What causes noise-induced hearing loss?
The human ear is divided into 3 parts — the external, middle, and inner ear. The inner ear is located inside the skull. It is the most complex part of the ear. The soft tissue of the inner ear is made of different types of cells and nerves, all arranged in a pattern on a thin sheet of tissue. Large tubes filled with fluid surround the soft tissue of the inner ear. Hearing loss occurs when the inner ear is damaged.
Frequent exposure to loud or moderately loud noise over a long period of time can damage the soft tissue of the inner ear. Cells and nerves in the inner ear are destroyed by continuous or repeated exposure to loud sounds. If enough cells and nerves are destroyed, hearing is permanently damaged.
What increases my risk for noise-induced hearing loss?
Please discuss with your doctor for further information.
Diagnosis & treatment
The information provided is not a substitute for any medical advice. ALWAYS consult with your doctor for more information.
How is noise-induced hearing loss diagnosed?
Hearing loss usually develops over a period of several years. Since it is painless and gradual, you might not notice it. What you might notice is a ringing or other sound in your ear (tinnitus), which could be the result of long-term exposure to noise that has damaged hearing. Or, you may have trouble understanding what people say; they may seem to be mumbling, especially when you are in a noisy place such as in a crowd or at a party. This could be the beginning of high-frequency hearing loss; a hearing test will detect it. If you have any of these symptoms, you may have nothing more serious than impacted wax or an ear infection, which might be simply corrected. However, it might be hearing loss from noise. In any case, take no chances with noise – the hearing loss it causes is permanent.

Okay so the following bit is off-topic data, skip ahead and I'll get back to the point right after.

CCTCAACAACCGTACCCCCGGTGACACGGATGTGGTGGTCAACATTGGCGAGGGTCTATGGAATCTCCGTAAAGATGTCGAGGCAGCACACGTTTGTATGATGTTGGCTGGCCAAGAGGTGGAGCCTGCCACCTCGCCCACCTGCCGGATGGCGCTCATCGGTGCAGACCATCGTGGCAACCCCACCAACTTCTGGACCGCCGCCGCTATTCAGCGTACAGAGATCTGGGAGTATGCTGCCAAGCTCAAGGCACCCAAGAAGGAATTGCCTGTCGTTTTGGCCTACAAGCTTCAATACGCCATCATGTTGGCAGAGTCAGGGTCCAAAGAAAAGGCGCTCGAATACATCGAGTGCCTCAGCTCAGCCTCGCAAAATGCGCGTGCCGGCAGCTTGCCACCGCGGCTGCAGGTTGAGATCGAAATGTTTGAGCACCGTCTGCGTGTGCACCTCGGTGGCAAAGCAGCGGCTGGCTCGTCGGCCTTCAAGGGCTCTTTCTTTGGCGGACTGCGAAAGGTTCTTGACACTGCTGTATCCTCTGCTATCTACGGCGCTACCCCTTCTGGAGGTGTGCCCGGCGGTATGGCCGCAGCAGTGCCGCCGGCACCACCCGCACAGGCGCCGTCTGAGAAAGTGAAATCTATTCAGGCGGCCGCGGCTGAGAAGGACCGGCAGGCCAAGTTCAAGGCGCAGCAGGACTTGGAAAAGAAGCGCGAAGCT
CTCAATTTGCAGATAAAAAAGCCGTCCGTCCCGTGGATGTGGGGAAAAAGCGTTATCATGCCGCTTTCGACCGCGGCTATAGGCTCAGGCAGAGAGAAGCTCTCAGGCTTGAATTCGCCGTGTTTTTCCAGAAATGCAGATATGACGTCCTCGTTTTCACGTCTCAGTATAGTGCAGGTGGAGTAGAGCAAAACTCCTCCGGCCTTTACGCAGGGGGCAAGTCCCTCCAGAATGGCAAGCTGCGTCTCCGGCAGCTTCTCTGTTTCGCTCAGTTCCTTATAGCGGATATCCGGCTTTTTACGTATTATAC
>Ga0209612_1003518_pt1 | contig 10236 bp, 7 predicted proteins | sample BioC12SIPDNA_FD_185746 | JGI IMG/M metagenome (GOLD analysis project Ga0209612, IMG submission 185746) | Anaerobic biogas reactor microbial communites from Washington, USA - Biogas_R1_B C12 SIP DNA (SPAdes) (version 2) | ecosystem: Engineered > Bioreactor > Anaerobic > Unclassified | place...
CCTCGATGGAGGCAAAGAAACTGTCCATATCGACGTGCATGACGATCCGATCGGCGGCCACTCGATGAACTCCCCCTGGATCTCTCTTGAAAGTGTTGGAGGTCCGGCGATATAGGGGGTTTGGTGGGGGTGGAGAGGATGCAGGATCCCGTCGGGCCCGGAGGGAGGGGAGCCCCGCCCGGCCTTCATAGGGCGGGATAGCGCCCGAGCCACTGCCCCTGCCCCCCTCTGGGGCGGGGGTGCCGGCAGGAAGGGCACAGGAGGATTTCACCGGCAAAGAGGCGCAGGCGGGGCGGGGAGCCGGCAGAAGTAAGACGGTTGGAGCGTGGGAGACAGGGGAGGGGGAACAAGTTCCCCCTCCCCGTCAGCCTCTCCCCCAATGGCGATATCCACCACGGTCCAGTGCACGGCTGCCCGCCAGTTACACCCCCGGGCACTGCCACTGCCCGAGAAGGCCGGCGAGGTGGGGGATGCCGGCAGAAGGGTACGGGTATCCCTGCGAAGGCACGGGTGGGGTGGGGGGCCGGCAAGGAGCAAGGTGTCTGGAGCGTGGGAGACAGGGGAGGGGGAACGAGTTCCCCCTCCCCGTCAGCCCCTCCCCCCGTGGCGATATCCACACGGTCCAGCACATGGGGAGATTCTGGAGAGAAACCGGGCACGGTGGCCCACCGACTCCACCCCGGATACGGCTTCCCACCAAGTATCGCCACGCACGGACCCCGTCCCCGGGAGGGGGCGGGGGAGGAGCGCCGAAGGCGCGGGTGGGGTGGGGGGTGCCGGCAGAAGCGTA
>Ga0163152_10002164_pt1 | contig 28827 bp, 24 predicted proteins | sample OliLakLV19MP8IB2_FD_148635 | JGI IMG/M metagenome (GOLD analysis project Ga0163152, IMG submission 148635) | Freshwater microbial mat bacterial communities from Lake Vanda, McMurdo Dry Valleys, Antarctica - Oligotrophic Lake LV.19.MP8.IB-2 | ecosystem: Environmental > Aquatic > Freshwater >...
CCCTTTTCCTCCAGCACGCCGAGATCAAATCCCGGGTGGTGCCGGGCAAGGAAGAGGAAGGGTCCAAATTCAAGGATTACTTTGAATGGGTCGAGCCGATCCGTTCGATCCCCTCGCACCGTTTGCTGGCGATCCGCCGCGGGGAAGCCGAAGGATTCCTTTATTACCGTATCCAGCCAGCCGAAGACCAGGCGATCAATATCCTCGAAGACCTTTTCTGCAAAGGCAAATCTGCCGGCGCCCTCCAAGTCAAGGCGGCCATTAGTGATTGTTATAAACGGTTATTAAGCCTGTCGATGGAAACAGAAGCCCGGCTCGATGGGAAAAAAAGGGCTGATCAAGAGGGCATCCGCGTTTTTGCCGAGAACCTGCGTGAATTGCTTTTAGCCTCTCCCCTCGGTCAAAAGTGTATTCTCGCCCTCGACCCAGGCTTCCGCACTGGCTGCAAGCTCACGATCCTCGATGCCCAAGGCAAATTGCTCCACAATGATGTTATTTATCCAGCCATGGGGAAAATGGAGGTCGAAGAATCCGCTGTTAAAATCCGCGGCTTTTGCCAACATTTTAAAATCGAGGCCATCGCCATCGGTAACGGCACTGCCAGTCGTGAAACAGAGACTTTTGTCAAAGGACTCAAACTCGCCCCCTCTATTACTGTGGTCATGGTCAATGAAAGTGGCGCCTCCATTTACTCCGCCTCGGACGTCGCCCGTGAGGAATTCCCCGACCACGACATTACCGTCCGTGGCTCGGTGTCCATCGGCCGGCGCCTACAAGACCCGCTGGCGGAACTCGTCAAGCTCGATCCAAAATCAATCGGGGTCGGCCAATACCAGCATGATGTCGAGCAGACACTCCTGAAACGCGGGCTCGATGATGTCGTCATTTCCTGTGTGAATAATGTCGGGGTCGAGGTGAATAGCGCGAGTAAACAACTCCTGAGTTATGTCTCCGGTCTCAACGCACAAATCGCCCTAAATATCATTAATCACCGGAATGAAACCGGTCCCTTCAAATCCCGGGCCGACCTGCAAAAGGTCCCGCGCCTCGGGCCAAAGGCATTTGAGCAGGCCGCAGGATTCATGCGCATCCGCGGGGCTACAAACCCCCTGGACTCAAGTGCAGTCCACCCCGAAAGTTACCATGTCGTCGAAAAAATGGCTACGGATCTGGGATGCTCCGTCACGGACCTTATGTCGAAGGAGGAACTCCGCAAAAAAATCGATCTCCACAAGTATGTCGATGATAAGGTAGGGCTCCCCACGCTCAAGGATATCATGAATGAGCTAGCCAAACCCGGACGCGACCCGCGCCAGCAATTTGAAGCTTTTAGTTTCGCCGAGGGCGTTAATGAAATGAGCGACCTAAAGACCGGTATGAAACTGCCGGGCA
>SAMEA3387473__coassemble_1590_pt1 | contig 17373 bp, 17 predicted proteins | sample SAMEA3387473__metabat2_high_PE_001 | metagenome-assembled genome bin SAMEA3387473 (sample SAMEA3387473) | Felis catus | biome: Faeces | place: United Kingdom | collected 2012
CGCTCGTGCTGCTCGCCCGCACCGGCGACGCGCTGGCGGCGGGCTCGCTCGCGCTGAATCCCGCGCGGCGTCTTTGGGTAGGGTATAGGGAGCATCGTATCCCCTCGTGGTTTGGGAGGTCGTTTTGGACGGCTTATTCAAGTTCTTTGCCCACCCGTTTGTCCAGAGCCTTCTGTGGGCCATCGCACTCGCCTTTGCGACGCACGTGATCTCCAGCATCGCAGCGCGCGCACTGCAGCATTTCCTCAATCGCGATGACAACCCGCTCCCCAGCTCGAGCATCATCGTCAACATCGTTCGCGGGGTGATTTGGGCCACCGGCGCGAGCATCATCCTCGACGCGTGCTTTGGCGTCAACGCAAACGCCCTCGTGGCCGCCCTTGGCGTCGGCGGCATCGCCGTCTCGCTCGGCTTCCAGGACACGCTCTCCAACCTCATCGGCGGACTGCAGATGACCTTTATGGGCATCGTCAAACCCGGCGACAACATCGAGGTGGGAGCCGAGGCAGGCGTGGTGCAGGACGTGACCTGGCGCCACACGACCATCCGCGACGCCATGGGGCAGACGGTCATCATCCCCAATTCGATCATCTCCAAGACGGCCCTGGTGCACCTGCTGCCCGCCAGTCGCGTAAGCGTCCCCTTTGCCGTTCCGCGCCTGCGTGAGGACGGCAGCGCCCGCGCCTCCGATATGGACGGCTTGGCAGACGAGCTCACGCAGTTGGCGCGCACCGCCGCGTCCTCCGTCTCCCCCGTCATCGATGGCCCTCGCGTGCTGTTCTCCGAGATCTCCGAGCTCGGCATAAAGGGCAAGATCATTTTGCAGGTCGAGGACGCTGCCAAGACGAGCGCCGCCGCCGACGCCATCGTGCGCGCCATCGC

If you suspect a hearing loss, consult a physician with special training in ear care and hearing disorders (called an otolaryngologist or otologist). This doctor can diagnose your hearing problem and recommend the best way to manage it.
People differ in their sensitivity to noise. As a general rule, noise may damage your hearing if you have to shout over background noise to make yourself heard, the noise hurts your ears, it makes your ears ring, or you are slightly deaf for several hours after exposure to the noise.
How is noise-induced hearing loss treated?
There is no cure for permanent hearing loss. One of the most obvious “treatments” for this type of hearing loss is avoiding your exposure to noise. This can prevent your hearing loss from getting worse.